posted on Nov, 5 2016 @ 05:34 AM
We humans are very judgemental creatures. Despite our attempts to limit the number of unwarranted judgements we make, the automatic process of
commenting on another person's views or behaviour is too strong to suppress completely. Of course, judgements are not always unwarranted and they can
in fact be rather beneficial for us at times. They can warn us of impending danger and aid us to prevent wasting our time and energy. They can also
serve well to keep pride and vanity in check.
Nevertheless, I am speaking more of unwarranted, unfair and unreasonable judgements. One of the biggest mistakes many of us on the internet make is
utilising these types of judgements when we lose control of our emotions. Whether it's the member who has turned into a brick wall and will not even
contemplate your ideas; or the member who has just contradicted what you thought were iron-clad arguments; or the member whose ideological outlook and
political views anger you; the tendency to judge them, usually harshly and unfairly, becomes strong.
I myself struggle with the process of creating excessive judgements — internally as well as externally. I don't always express my judgements with
words, but inside my mind they appear rapidly and frequently, and I have to work hard to keep them in check. The common saying "don't judge another
person before you have walked a mile in their shoes" is a useful coping mechanism. Even so, we may not have to employ such advice if we entertain one
significant question: what separates our true self from our online persona?
For most members many things, but for a select few, I presume very little. After all, what is a username? A handle? An avatar? What lies behind these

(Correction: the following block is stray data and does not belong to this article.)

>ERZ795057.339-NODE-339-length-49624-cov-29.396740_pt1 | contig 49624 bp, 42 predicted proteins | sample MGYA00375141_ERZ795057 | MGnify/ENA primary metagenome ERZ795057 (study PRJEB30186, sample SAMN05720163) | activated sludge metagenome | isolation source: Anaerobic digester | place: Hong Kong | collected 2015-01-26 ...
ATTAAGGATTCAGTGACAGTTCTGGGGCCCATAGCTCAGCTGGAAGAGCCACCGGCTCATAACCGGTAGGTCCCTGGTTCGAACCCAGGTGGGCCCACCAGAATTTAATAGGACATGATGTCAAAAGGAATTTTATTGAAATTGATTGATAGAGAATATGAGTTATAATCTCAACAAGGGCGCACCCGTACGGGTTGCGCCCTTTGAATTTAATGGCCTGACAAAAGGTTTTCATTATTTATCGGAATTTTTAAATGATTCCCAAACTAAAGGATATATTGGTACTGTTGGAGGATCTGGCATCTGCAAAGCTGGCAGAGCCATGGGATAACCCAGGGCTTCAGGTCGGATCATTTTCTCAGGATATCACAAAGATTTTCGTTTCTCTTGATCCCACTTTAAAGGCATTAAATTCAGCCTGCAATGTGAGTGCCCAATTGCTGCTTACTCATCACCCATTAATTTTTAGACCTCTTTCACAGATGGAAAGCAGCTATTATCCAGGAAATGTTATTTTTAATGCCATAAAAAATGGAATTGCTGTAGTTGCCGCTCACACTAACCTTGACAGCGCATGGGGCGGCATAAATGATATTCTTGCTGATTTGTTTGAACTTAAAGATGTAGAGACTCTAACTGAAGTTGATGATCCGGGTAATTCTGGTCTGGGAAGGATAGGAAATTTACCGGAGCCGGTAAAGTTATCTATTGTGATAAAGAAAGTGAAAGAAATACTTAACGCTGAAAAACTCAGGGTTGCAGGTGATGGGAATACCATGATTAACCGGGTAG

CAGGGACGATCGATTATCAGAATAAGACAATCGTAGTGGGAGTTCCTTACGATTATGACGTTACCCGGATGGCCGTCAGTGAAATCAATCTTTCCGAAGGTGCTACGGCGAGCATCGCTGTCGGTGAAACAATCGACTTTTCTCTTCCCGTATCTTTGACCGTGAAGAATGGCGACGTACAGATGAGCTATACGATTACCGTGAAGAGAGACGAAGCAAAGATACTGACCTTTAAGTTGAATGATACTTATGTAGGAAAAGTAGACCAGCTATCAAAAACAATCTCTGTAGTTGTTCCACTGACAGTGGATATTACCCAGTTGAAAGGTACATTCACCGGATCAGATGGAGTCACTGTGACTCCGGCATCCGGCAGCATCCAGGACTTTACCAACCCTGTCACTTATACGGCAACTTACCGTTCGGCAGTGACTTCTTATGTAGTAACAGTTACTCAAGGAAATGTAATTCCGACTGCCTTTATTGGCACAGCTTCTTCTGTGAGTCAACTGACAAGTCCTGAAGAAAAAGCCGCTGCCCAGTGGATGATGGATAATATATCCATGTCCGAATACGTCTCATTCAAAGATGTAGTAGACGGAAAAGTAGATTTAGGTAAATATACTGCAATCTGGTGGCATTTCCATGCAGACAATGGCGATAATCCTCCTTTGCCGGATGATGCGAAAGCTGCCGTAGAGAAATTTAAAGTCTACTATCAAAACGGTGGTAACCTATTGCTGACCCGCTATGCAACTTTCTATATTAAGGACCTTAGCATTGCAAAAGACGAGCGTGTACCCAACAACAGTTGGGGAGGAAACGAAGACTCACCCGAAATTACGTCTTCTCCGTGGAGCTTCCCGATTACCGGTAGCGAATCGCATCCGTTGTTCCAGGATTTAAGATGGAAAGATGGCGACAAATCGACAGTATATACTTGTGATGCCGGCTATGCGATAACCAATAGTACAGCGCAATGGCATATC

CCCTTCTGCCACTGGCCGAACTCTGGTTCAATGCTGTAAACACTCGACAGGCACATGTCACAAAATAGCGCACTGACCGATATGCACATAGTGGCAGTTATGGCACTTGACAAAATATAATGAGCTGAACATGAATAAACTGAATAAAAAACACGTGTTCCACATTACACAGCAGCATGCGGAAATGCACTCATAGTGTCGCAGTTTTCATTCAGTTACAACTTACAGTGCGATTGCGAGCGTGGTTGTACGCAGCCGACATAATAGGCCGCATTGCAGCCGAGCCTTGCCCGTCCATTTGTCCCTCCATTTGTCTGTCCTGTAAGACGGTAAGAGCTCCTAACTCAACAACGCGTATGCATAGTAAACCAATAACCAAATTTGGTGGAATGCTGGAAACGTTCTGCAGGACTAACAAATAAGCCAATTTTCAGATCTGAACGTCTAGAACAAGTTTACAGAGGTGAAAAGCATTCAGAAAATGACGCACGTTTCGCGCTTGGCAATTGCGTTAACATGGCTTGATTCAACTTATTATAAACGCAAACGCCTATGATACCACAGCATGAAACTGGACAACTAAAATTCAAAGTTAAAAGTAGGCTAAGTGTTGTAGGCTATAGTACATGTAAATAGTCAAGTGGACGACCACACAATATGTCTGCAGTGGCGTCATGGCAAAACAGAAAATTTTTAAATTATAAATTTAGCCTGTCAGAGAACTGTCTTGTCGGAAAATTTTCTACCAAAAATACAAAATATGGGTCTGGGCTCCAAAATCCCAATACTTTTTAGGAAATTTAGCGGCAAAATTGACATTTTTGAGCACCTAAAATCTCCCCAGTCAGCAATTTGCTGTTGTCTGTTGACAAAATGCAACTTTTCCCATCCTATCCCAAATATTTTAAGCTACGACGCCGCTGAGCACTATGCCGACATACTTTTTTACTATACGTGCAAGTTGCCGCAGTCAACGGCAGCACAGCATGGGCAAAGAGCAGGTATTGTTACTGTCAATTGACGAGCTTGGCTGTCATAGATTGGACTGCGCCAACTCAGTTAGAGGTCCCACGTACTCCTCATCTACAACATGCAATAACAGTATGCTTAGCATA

things? An armchair psychologist? A social justice warrior? A lonely, disenfranchised troll who feels good about annoying and upsetting others? You
think you know a person because you read their posts on an internet forum? You think you have a caught a glimpse into their personality by analysing
paragraphs they have typed on a screen? Maybe you have, maybe you haven't.
I have witnessed on a few occasions examples of other members getting the wrong idea about myself and/or my motives. It can be frustrating to think
somebody can, what feels like to me, grossly misinterpret the type of person I am and the views I hold. However, that is the nature of the internet
and more importantly, I am at least partially responsible.
I choose to keep a separation between my endeavours on websites such as ATS and my everyday real life interactions. I prefer to keep them distinct,
not only for privacy and safety reasons, but also because I enjoy the separation of myself in this way — even if it is superficial.